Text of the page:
BETHESDA, MD FEBRUARY 04:The home in the Josiah Henson Special Park on February 04, 2012 in Bethesda, Md. (Photo by Mark Gail/The Washington Post) (Mark Gail/THE WASHINGTON POST)

You may know the stories of Frederick Douglass and Harriet Tubman, two abolitionists who played key roles in helping to end slavery in this country. They were called abolitionists, because they fought to abolish — or end — slavery.

But do you know the story of Josiah Henson, who lived on a Montgomery County plantation when he was about your age?

Josiah and his family were owned by a farm owner in Southern Maryland, and even as a very young boy, Josiah carried buckets of water to men working in the fields. A very sad day in Josiah’s young life was when his father was sold to a plantation in the South. Josiah’s father had defended his mother, making their owner angry. Slaves were considered property, so farm owners or masters could do whatever they wanted with their slaves. Josiah never saw his dad again.

A Maryland slave boy

Josiah’s family was separated even more when he and his five brothers and sisters were sold to different owners. But in 1795, when Josiah was 6, he was reunited with his mother at a plantation called the Riley Farm; it was owned by Isaac Riley, who kept slaves. Josiah didn’t get to go to school like you. When he was about 13, he got into trouble for just having a book! Slaves were not allowed to read and write.

Despite Josiah Henson’s tough upbringing, he grew up to be a good man and a leader among the other slaves. In 1828, he wanted to buy his freedom from Riley with money he had earned preaching in church, but Riley wouldn’t let him go.

In 1830, Henson, who was then married and the father of four children, decided to flee to Canada, where slavery was not allowed. The family walked all the way to Canada from Maryland, traveling by night and hiding during the day. They relied on friends and strangers who were part of the Underground Railroad. It wasn’t a real railroad but a series of people who provided safe places for slaves to stay as they moved to freedom. After about six weeks, the Henson family arrived in Canada. They were finally free.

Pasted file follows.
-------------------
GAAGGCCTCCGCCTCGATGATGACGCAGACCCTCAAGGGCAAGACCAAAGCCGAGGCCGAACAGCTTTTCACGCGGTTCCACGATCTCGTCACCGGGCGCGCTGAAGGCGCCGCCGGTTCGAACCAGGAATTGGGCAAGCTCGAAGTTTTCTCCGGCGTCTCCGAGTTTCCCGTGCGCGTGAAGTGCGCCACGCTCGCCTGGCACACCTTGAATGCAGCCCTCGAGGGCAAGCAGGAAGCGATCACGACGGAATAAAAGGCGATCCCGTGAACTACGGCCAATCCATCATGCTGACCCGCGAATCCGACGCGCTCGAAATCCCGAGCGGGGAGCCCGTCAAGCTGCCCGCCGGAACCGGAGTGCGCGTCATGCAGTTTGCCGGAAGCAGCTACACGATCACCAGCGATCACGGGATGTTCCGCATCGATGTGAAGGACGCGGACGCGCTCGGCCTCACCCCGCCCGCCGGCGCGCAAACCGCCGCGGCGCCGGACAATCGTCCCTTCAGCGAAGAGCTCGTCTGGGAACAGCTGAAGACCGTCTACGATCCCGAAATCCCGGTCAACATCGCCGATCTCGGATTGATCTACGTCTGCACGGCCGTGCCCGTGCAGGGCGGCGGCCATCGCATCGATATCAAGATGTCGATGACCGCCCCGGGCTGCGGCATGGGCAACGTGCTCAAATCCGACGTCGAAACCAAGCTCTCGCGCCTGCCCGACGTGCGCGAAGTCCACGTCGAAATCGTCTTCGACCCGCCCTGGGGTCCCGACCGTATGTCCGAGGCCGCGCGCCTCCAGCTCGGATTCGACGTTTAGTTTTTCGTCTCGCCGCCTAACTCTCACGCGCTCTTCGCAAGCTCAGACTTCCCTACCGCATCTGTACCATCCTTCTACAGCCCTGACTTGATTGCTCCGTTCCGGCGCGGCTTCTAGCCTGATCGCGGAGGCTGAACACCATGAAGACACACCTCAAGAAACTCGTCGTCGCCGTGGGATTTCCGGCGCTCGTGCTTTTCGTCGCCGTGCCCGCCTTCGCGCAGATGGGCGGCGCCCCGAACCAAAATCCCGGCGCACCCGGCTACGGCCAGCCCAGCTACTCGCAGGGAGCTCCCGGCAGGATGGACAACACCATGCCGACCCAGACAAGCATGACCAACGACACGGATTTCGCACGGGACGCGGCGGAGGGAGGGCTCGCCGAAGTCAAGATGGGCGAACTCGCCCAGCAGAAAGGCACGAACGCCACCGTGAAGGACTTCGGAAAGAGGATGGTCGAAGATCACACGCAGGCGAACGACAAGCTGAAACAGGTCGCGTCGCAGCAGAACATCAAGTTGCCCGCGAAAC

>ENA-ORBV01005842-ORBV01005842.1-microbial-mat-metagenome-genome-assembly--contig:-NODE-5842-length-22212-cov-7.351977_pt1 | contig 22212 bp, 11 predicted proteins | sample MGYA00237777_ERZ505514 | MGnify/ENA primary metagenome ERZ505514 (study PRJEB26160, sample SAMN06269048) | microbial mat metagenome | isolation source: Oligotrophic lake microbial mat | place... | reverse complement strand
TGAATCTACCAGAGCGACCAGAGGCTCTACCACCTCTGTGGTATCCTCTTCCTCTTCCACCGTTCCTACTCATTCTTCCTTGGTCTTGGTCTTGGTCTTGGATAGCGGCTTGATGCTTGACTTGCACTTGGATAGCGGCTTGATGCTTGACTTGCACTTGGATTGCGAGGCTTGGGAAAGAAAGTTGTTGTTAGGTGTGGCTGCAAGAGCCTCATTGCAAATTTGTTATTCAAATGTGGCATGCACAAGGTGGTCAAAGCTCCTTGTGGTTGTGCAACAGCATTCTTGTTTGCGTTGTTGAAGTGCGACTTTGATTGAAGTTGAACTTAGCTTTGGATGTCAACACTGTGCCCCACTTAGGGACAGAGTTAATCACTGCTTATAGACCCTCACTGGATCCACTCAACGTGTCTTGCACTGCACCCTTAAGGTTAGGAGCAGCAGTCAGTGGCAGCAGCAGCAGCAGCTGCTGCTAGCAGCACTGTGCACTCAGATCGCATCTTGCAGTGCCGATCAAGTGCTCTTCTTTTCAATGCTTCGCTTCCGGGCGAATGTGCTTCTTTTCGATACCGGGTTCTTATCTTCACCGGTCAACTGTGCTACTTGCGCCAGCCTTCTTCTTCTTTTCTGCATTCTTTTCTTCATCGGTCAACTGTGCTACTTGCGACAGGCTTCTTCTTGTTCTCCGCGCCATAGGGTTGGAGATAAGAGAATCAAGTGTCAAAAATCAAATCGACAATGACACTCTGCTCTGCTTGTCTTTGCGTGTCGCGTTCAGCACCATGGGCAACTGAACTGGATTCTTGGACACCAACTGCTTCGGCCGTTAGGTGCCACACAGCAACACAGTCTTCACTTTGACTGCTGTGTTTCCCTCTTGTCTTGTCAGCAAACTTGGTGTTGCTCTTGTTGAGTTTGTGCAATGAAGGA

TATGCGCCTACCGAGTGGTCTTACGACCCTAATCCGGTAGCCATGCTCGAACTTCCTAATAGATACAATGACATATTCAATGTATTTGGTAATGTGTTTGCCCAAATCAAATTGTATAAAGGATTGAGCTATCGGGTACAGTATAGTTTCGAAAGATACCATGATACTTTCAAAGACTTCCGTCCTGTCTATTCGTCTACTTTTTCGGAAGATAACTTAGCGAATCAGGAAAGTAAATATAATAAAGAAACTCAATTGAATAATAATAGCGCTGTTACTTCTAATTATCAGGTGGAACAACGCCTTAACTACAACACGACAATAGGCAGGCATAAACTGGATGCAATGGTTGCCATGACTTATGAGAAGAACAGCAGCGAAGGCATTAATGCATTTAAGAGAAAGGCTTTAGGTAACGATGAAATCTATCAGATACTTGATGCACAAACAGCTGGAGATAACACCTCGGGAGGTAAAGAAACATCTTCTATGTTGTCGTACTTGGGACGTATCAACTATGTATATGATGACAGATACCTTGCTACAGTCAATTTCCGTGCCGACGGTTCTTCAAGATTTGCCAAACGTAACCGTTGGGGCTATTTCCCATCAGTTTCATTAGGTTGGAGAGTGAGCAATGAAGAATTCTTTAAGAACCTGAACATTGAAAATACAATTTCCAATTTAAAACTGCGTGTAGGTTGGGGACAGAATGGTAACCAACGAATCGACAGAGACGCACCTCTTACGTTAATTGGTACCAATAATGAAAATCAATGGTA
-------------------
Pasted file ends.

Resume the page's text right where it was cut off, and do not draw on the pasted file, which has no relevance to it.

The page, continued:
Inspiring a novel

Henson didn’t forget all the slaves he left behind, and he started working with the Underground Railroad himself. He helped 118 slaves get to freedom. He also became a popular Methodist preacher and traveled around giving encouraging speeches. He was known as a great orator, or speaker, but he didn’t know how to read until his son, who was able to attend school, taught him. Henson wrote his autobiography, or his life story. Author Harriet Beecher Stowe read it and used his life, in part, as the basis for her 1852 novel “Uncle Tom’s Cabin.” Many people say that the book helped make many Americans aware of how slaves were being treated.

Henson died in 1883 and is buried in Canada. He was the first black man to be put on a Canadian stamp.

Today, what’s left of the Riley Farm doesn’t look like much: The small white house with green shutters, where Henson’s owners lived, sits back from the road at the end of a driveway, and the slave quarters are no longer standing. But the area has been named the Josiah Henson Special Park, and the idea that it is remembered by the name of the slave and not the slave owner is one of the important lessons of Black History Month. Henson overcame much hardship and remained a good man, a leader and an inspiration for many.

—  Moira E. McLaughlin